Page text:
Modern mills

Rollermills soon replaced stone grist mills as the production of flour has historically driven technological development, as attempts to make gristmills more productive and less labor-intensive led to the watermill[6] and windmill. These terms are now applied more broadly to uses of water and wind power for purposes other than milling.[7] More recently, the Unifine mill, an impact-type mill, was developed in the mid-20th century.

  Composition

  Flour being stored in large cloth sacks.

Flour contains a high proportion of starches, which are a subset of complex carbohydrates also known as polysaccharides. The kinds of flour used in cooking include all-purpose flour, self-raising flour, and cake flour including bleached flour. The higher the protein content the harder and stronger the flour and will produce crusty or chewy breads. The lower the protein the softer the flour for better cakes, cookies, and pie crusts.[8]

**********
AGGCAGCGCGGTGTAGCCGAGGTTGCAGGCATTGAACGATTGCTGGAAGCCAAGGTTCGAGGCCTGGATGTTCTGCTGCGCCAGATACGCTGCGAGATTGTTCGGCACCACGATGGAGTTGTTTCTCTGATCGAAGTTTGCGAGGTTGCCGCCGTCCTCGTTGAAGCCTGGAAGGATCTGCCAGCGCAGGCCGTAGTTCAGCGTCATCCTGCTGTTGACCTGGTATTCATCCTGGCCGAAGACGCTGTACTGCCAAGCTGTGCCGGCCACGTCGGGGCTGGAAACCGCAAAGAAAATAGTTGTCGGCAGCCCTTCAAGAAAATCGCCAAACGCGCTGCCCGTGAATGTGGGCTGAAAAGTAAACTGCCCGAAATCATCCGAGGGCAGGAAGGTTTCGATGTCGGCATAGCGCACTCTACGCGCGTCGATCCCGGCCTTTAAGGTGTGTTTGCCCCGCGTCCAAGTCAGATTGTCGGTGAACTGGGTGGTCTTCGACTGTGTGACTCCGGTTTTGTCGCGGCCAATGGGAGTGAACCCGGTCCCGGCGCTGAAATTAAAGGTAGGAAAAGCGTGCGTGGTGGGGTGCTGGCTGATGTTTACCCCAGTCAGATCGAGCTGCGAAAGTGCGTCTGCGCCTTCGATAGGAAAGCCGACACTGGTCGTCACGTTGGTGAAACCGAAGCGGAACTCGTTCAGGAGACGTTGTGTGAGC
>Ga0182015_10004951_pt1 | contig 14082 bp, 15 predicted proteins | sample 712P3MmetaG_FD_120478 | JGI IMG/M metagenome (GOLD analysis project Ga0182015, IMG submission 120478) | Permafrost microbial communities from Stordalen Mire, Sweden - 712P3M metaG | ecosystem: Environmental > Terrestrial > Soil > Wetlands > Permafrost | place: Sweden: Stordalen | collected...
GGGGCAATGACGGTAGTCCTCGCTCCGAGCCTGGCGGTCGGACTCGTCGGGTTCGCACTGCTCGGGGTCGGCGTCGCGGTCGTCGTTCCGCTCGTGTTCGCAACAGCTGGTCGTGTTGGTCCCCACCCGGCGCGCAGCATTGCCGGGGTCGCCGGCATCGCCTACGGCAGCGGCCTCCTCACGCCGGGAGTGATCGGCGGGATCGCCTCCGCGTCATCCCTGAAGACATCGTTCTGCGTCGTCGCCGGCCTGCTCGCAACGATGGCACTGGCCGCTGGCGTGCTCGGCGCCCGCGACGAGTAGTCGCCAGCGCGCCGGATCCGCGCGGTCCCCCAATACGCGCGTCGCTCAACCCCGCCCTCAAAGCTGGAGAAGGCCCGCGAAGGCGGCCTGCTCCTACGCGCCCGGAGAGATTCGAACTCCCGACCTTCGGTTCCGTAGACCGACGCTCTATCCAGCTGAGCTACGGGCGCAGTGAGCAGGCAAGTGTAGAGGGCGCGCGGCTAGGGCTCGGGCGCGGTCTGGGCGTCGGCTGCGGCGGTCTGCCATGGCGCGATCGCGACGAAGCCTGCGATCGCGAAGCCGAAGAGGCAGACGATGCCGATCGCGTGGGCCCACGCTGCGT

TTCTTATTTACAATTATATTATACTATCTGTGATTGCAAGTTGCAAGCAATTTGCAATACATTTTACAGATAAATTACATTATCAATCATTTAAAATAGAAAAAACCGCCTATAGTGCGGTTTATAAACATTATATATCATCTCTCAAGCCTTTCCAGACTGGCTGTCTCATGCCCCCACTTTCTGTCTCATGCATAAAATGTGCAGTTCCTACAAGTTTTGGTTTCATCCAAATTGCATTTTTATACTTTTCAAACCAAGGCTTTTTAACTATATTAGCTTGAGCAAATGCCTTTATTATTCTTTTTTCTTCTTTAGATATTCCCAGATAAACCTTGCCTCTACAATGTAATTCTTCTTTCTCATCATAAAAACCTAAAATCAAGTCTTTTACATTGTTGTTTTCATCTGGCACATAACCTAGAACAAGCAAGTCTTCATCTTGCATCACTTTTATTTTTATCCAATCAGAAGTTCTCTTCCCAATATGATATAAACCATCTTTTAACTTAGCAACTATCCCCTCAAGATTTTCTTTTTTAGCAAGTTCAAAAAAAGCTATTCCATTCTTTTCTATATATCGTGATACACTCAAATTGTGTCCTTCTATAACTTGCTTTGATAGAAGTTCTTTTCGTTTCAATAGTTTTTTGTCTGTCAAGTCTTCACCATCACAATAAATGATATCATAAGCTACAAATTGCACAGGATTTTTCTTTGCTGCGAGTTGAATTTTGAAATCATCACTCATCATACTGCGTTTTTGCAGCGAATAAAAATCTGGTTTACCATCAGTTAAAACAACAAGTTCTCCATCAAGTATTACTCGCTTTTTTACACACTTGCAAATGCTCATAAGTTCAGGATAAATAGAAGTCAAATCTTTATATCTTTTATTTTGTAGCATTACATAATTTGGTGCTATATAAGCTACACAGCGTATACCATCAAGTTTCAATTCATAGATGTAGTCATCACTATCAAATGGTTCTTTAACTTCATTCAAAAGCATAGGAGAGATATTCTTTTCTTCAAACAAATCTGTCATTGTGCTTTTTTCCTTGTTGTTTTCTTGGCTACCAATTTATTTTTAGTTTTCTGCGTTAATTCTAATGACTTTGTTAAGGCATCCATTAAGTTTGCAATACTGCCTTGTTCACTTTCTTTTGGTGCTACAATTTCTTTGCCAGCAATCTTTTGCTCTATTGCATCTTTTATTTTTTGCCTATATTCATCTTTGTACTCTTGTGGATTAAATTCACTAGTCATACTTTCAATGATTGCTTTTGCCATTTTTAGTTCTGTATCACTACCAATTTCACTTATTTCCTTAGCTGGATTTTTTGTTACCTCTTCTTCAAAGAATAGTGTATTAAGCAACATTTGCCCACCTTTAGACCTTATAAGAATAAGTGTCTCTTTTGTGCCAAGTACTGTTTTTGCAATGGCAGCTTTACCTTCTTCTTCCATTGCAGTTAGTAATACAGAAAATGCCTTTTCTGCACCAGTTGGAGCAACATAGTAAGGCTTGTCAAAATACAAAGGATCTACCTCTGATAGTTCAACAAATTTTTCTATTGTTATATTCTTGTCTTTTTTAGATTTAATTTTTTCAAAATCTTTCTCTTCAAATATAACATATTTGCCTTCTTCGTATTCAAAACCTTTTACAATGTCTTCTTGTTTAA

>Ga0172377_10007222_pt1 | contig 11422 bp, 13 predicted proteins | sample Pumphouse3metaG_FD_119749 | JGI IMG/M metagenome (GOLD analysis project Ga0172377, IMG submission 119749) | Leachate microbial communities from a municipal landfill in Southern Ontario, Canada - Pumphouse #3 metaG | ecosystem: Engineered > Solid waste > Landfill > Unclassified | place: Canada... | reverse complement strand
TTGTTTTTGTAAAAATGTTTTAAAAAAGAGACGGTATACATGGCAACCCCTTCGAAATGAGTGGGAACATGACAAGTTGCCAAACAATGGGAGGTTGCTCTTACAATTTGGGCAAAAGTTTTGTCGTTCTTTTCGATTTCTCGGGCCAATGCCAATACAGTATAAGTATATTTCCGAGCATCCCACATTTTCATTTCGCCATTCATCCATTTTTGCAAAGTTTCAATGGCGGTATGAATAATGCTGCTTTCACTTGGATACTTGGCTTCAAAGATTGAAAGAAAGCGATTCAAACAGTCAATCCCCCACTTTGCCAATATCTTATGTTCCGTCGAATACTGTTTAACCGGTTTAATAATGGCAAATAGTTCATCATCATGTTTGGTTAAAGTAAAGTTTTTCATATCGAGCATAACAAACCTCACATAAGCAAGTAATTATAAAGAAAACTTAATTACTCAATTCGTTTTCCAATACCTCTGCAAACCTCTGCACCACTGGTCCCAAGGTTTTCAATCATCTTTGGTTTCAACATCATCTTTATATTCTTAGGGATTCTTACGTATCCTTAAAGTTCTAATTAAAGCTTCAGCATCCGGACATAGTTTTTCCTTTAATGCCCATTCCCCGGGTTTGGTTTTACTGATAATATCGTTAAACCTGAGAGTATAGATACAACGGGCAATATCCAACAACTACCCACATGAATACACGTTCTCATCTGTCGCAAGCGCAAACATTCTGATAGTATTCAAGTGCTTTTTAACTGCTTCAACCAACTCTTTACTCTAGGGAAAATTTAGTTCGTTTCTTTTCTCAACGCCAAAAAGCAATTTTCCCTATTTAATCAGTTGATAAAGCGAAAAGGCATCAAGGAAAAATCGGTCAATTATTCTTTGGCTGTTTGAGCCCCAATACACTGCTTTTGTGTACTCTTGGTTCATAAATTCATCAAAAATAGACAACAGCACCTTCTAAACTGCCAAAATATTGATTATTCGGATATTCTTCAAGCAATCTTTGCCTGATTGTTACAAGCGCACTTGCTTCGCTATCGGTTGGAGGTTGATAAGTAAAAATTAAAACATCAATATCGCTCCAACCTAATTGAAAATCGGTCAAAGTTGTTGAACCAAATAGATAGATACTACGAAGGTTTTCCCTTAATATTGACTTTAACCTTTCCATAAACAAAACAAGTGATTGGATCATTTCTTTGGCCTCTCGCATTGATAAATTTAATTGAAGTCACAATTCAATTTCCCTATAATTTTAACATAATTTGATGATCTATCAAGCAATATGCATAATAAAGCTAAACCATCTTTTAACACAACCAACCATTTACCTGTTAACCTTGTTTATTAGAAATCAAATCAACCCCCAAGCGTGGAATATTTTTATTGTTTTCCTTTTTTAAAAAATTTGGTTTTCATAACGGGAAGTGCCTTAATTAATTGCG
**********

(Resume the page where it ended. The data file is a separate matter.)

Unbleached flour

Unbleached flour is simply flour that has not undergone bleaching and therefore does not have the color of "white" flour. An example of this would be the Graham flour. Sylvester Graham was against using bleaching agents, which he considered unhealthy.

  Bleached flour

"Refined flour" has had the germ and bran removed and is typically referred to as "white flour". "Bleached flour" is any refined flour with a whitening agent added.

Bleached flour is artificially aged using a bleaching agent, a maturing agent, or both. A bleaching agent would affect only the carotenoids in the flour; a maturing agent affects gluten development. A maturing agent may either strengthen or weaken gluten development.

The four most common additives used as bleaching/maturing agents in the USA at this time are: